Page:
Employees at a Washington state diner were stunned by a frequent customer this weekend with a tip that far exceeded the recommended 20 percent standard.
The noble man tipped the staff $3,000 on a $39 check at the Brief Encounter restaurant in Bellevue.
"At first, they didn't know who it was," diner owner Melanie Bard said of her mystified employees.
The 12-person staff initially thought it was a mistake, but the back of the receipt spelled out a story from the big tipper:
"You guys do a great job! When I was 7, I washed dishes and my mom cooked in a diner like this. We were dirt poor and didn't have money for Christmas. Hopefully, this will help all of you have a better Christmas," the customer wrote.
The diner owner said she knew it was Dwayne Clark, CEO and founder of Aegis Living, an assisted living community, who comes in to eat regularly on the weekends with his wife. "He's a great customer when he comes in," Bard said, adding that he has been coming in for the past eight years.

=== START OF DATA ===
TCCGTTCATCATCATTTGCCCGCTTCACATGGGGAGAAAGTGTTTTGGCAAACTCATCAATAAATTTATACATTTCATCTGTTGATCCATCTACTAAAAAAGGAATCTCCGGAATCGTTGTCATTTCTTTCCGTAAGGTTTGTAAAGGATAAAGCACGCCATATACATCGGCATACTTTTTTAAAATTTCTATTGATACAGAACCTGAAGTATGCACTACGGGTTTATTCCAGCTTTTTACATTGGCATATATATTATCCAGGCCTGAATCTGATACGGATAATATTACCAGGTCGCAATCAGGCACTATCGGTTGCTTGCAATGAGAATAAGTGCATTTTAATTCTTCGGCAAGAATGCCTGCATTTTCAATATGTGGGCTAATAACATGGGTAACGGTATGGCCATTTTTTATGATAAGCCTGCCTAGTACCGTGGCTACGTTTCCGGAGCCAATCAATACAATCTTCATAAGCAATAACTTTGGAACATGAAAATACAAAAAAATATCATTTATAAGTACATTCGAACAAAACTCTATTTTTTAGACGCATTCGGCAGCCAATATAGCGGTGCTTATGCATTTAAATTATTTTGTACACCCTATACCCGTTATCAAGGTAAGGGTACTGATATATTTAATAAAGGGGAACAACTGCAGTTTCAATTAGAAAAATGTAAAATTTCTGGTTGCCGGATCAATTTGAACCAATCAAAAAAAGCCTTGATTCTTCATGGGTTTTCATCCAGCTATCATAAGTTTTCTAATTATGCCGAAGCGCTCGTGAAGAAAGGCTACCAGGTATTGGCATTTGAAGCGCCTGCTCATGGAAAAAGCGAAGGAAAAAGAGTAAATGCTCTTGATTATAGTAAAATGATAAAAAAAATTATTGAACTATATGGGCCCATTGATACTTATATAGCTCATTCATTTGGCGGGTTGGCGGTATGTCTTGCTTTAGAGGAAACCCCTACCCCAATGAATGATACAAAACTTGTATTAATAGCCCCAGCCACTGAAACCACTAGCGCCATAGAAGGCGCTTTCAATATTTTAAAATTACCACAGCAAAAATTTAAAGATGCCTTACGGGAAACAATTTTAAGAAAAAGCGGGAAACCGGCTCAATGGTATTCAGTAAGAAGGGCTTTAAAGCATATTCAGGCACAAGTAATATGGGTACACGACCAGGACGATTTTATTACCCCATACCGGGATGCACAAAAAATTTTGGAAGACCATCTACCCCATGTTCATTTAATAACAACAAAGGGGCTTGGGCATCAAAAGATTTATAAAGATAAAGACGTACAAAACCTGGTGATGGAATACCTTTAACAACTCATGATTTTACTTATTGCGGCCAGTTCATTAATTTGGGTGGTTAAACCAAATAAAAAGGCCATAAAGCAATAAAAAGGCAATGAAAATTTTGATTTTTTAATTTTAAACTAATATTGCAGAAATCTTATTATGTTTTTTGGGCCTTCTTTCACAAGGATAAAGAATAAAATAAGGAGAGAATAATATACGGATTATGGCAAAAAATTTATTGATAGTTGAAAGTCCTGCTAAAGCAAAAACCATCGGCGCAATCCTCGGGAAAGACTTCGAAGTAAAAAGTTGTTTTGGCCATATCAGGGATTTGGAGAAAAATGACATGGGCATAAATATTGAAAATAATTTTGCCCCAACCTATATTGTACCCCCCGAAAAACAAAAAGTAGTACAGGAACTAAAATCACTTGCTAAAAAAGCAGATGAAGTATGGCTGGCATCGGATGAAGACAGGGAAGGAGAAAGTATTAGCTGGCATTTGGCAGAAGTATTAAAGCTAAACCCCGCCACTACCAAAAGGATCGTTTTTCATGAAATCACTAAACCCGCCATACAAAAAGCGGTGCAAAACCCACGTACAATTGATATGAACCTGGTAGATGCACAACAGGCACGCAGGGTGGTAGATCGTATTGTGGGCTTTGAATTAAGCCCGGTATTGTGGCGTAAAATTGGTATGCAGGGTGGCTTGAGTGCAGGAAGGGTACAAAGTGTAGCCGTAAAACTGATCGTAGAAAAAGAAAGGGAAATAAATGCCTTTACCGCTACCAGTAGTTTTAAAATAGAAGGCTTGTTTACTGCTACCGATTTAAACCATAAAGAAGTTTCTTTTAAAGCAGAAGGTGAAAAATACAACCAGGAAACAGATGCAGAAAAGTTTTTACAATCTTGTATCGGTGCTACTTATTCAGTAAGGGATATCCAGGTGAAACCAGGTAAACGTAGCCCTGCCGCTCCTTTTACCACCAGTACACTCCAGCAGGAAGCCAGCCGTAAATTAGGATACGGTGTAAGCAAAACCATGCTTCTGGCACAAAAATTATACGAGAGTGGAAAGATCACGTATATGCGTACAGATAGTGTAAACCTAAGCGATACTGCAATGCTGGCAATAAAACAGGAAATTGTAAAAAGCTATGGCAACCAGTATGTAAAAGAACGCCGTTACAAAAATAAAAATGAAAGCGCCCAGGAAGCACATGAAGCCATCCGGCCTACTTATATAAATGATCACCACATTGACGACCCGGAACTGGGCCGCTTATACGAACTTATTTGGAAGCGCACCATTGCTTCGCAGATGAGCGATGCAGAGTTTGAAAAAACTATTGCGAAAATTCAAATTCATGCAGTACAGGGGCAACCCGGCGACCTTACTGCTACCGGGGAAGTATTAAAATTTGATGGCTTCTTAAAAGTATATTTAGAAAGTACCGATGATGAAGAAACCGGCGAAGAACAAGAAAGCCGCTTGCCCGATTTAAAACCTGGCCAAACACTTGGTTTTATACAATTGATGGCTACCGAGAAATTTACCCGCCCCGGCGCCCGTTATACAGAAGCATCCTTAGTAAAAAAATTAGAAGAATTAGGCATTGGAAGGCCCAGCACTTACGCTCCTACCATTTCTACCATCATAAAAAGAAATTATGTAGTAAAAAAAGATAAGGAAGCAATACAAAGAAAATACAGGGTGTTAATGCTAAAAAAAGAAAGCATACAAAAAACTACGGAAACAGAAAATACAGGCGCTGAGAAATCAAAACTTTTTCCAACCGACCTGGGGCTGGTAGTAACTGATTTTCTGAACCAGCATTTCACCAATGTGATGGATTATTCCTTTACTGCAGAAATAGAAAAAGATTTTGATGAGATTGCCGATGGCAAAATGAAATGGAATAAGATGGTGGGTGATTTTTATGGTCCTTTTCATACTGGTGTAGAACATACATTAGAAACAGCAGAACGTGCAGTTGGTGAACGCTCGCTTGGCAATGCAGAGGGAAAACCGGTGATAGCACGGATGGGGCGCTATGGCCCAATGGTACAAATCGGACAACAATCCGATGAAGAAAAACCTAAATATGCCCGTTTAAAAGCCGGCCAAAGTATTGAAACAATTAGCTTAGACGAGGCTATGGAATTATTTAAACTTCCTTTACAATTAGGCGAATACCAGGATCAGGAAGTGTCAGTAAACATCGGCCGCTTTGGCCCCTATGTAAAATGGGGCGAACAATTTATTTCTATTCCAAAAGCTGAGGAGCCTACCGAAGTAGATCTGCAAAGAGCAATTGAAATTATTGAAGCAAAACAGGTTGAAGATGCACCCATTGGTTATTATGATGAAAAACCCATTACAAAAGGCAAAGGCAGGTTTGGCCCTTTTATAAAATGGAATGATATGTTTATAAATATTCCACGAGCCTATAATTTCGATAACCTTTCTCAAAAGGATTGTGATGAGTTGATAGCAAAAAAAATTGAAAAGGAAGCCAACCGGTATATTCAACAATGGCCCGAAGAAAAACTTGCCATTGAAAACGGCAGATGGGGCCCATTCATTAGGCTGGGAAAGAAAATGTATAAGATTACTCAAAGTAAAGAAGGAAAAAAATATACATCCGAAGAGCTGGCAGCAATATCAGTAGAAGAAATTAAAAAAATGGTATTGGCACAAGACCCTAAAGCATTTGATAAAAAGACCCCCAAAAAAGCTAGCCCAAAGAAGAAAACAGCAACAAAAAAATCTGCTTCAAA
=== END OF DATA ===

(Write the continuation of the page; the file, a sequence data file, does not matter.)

According to Clark, he wanted to “do something in appreciation of my mother, who's not with us anymore, and because of the Christmas season.”
Clark recalls tagging along with his mother as she worked in the food service industry to provide for him and his three siblings, putting all four of them through college.
"I saw how hard my mom worked for people who weren't always appreciative," Clark said.
Clark left the tip with Julie Welsand, his waitress at the diner Saturday, a spokeswoman for his company said
Clark requested that the money should be split evenly, $250 each, which Bard said helps them out the gift-giving season. Clark stressed that this is isn't about the amount of money he gave, but instead about the sentiment behind it.
"You don't have to give money. You can write appreciative notes and say thank you," he said of wanting to inspire a tipping movement this holiday season. "It would go a long way to nourish all of us."